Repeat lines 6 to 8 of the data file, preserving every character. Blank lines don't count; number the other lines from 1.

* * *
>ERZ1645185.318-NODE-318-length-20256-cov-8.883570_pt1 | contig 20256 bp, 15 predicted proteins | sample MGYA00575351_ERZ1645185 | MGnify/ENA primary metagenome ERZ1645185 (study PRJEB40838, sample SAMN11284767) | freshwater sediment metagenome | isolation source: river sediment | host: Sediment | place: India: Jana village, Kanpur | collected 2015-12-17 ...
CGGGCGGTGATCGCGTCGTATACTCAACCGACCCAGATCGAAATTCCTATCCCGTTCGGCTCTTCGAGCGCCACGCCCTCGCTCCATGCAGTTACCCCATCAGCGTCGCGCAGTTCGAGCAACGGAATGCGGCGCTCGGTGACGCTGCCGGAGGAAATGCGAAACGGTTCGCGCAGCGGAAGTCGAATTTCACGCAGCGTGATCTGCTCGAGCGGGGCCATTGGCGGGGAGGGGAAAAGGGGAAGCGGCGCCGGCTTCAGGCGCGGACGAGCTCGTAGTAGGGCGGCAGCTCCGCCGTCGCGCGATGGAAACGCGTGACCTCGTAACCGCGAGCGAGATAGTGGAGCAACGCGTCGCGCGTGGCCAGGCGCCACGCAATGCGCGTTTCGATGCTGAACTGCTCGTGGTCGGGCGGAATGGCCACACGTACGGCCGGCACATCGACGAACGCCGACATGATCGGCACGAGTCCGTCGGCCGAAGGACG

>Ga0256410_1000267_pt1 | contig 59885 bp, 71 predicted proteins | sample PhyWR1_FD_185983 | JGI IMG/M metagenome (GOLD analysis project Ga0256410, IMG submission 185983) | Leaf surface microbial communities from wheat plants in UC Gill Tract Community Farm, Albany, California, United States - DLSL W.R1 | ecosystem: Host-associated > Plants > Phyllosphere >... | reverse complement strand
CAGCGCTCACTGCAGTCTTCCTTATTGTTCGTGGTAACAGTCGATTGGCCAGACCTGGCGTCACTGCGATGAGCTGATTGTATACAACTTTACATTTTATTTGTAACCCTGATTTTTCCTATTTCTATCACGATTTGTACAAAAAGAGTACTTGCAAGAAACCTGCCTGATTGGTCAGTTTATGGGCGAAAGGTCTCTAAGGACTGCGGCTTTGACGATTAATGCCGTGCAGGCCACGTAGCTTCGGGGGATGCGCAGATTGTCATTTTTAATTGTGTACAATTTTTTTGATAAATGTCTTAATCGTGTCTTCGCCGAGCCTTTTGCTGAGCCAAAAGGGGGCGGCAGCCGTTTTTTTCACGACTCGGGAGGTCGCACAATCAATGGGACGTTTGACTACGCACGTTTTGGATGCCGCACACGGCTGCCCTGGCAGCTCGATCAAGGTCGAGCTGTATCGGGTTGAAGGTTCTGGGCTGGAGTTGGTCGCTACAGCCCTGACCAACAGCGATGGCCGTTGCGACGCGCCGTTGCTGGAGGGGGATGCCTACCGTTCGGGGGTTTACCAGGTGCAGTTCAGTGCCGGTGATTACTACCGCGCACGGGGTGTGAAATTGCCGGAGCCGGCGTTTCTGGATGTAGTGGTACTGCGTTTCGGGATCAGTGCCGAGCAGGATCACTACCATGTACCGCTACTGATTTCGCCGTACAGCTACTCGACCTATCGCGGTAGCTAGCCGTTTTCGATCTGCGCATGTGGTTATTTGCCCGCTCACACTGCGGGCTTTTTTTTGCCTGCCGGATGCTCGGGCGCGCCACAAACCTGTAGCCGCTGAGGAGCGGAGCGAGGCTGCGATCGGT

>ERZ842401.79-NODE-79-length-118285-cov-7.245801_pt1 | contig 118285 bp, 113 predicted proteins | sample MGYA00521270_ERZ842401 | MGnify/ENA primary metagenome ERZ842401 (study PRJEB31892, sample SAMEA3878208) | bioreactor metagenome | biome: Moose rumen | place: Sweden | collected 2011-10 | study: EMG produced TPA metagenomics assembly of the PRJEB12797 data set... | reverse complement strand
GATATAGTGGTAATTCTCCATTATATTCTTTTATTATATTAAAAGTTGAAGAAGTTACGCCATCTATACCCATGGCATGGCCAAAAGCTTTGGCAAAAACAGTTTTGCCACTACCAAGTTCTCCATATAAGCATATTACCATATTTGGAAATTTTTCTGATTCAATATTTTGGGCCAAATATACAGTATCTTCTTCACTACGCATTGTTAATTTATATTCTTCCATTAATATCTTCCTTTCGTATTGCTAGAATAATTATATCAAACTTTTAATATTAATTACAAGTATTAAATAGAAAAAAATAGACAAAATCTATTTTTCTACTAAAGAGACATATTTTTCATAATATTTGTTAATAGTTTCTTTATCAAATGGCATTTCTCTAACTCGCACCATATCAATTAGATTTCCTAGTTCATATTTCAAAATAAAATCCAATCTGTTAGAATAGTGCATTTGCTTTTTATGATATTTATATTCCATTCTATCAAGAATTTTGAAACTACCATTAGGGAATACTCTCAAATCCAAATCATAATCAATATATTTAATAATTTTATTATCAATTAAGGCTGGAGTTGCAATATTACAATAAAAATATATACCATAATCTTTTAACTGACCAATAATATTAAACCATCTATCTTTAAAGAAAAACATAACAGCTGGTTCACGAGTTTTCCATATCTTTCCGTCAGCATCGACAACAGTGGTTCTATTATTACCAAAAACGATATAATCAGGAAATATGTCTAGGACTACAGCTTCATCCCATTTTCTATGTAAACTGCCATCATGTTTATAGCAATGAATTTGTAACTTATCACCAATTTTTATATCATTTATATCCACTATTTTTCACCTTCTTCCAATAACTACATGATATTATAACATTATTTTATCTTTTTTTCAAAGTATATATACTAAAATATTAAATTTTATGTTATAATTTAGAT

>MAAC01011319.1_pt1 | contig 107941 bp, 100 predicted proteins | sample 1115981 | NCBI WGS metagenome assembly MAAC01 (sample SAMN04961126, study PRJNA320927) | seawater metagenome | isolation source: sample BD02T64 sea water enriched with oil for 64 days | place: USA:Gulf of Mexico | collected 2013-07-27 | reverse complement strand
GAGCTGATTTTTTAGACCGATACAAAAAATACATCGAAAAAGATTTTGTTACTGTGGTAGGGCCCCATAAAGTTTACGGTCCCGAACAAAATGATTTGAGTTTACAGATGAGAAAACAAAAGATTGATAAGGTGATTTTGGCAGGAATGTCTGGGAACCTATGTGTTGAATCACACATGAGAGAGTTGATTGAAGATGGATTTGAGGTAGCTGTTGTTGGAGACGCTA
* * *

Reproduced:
GATATAGTGGTAATTCTCCATTATATTCTTTTATTATATTAAAAGTTGAAGAAGTTACGCCATCTATACCCATGGCATGGCCAAAAGCTTTGGCAAAAACAGTTTTGCCACTACCAAGTTCTCCATATAAGCATATTACCATATTTGGAAATTTTTCTGATTCAATATTTTGGGCCAAATATACAGTATCTTCTTCACTACGCATTGTTAATTTATATTCTTCCATTAATATCTTCCTTTCGTATTGCTAGAATAATTATATCAAACTTTTAATATTAATTACAAGTATTAAATAGAAAAAAATAGACAAAATCTATTTTTCTACTAAAGAGACATATTTTTCATAATATTTGTTAATAGTTTCTTTATCAAATGGCATTTCTCTAACTCGCACCATATCAATTAGATTTCCTAGTTCATATTTCAAAATAAAATCCAATCTGTTAGAATAGTGCATTTGCTTTTTATGATATTTATATTCCATTCTATCAAGAATTTTGAAACTACCATTAGGGAATACTCTCAAATCCAAATCATAATCAATATATTTAATAATTTTATTATCAATTAAGGCTGGAGTTGCAATATTACAATAAAAATATATACCATAATCTTTTAACTGACCAATAATATTAAACCATCTATCTTTAAAGAAAAACATAACAGCTGGTTCACGAGTTTTCCATATCTTTCCGTCAGCATCGACAACAGTGGTTCTATTATTACCAAAAACGATATAATCAGGAAATATGTCTAGGACTACAGCTTCATCCCATTTTCTATGTAAACTGCCATCATGTTTATAGCAATGAATTTGTAACTTATCACCAATTTTTATATCATTTATATCCACTATTTTTCACCTTCTTCCAATAACTACATGATATTATAACATTATTTTATCTTTTTTTCAAAGTATATATACTAAAATATTAAATTTTATGTTATAATTTAGAT

>MAAC01011319.1_pt1 | contig 107941 bp, 100 predicted proteins | sample 1115981 | NCBI WGS metagenome assembly MAAC01 (sample SAMN04961126, study PRJNA320927) | seawater metagenome | isolation source: sample BD02T64 sea water enriched with oil for 64 days | place: USA:Gulf of Mexico | collected 2013-07-27 | reverse complement strand
GAGCTGATTTTTTAGACCGATACAAAAAATACATCGAAAAAGATTTTGTTACTGTGGTAGGGCCCCATAAAGTTTACGGTCCCGAACAAAATGATTTGAGTTTACAGATGAGAAAACAAAAGATTGATAAGGTGATTTTGGCAGGAATGTCTGGGAACCTATGTGTTGAATCACACATGAGAGAGTTGATTGAAGATGGATTTGAGGTAGCTGTTGTTGGAGACGCTA